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Swampscott homeowners facing $79 tax increase

This article was published 1 year(s) and 9 month(s) ago.

SWAMPSCOTT ― The average single-family homeowner will see a $79 hike in their tax bills next year. 

At a joint meeting between the Select Board, Board of Assessors, and Finance Committee Wednesday night, the Select Board voted to approve a residential tax factor of .94 percent and a maximum commercial shift of 170 percent for the town’s fiscal year 2022 tax levy.

The vote came after the town administration made recommendations to the Select Board on Nov. 19 for the upcoming fiscal year.

“New growth values and amounts applied to the levy limits grow each year depending on what construction goes on in the town,” said Assessing Director Ben Straight on Wednesday. “Last year, there was a large increase due to condos going up at 71 Greenwood (Ave.) Next year we’re anticipating more condos, but this will fluctuate with new construction and renovation of properties in Swampscott.”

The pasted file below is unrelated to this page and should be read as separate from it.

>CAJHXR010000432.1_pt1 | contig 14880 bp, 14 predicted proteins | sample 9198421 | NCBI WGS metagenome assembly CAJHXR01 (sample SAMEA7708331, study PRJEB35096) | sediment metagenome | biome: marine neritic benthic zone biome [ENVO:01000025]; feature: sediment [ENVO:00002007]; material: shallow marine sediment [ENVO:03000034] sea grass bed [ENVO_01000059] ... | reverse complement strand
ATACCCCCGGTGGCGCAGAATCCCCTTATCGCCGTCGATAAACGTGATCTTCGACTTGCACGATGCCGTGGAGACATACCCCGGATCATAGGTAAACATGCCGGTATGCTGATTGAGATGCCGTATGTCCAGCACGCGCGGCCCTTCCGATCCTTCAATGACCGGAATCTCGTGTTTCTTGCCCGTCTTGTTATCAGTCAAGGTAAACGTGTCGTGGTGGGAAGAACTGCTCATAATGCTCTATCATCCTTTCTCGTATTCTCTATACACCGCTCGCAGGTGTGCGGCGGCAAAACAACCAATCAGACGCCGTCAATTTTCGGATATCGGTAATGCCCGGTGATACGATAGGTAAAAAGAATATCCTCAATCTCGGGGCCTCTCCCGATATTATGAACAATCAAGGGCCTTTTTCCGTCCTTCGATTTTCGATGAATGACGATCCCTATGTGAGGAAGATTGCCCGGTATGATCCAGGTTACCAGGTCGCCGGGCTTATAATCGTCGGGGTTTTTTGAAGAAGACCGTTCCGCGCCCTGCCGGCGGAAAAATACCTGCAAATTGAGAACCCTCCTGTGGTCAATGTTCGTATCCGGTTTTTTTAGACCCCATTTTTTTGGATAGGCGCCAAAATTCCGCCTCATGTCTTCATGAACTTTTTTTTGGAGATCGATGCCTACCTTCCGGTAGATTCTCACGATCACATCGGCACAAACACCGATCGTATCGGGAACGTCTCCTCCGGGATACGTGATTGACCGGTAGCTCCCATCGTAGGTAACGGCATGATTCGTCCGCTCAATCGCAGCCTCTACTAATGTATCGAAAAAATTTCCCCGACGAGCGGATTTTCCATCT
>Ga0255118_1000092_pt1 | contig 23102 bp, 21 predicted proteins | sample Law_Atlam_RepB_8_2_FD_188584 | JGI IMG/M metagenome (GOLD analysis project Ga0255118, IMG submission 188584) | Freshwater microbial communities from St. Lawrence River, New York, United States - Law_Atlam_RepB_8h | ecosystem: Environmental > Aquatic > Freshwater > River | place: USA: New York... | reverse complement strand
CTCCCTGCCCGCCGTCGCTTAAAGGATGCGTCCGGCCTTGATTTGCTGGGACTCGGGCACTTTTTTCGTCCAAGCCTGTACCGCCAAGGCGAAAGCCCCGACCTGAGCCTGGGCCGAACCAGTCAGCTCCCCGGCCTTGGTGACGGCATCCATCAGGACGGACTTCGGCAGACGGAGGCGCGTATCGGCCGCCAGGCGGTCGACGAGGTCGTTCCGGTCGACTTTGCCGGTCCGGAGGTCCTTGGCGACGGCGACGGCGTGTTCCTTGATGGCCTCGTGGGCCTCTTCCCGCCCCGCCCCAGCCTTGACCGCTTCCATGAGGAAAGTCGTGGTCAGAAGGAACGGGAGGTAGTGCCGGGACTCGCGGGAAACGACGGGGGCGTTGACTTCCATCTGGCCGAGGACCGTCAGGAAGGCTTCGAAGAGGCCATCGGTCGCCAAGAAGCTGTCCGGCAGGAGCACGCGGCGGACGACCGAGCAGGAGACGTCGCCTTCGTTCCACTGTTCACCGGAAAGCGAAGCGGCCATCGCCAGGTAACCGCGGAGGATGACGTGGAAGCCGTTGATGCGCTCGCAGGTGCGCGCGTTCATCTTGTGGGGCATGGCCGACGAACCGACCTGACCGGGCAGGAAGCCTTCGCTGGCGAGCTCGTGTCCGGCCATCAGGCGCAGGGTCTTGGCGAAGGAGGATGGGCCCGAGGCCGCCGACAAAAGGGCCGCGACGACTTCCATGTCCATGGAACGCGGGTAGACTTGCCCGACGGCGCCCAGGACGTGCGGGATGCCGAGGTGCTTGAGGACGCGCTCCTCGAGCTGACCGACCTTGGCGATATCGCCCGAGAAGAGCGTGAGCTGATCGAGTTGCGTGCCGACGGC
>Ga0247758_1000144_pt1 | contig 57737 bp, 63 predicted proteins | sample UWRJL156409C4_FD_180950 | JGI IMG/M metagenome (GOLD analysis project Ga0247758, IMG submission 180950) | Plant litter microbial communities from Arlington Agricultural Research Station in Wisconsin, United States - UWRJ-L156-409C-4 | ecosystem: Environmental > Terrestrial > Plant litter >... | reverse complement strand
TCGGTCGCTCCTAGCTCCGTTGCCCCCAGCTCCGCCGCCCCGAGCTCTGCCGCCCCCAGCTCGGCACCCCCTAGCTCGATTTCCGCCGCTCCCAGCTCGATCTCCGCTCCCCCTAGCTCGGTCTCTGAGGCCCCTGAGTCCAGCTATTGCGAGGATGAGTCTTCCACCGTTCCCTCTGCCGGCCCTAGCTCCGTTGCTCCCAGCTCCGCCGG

With Wednesday’s vote, the average single-family tax bill will be $9,078, a $79 increase from the previous year, and the average condo tax bill will be $5,508. 

The maximum adopted commercial, industrial and personal property (CIP) shift would move more of the town’s tax burden onto those commercial properties in an effort to reduce the tax burden on homeowners, which make up the majority of the town’s properties. 

“A lot of these businesses (with CIP classification) are buildings that house contractors or things of that nature, not things you’d think of as mom-and-pop retailers,” Select Board member Peter Spellios said. 

While the town administration recommended that the Select Board allocate $1.55 million of free cash to offset the tax levy, the board ultimately voted to approve a lower amount of $1 million.  

Also on the table Wednesday night were two exemptions, small commercial and residential. The board chose not to pass either.

“The increase for the median-family tax bill is sub-2 percent, which is unheard of in times such as these,” said Select Board member David Grishman, referring to the median single-family tax bill increase, which will be $53 over FY2021. “I think that’s very manageable.”

A special Town Meeting on Dec. 13 will include a discussion on the allocation of free cash to help offset the tax impact on residents, and after that the Department of Revenue will review the tax-rate recap and rate certification before the third-quarter tax bills for FY22 are mailed on Dec. 31.

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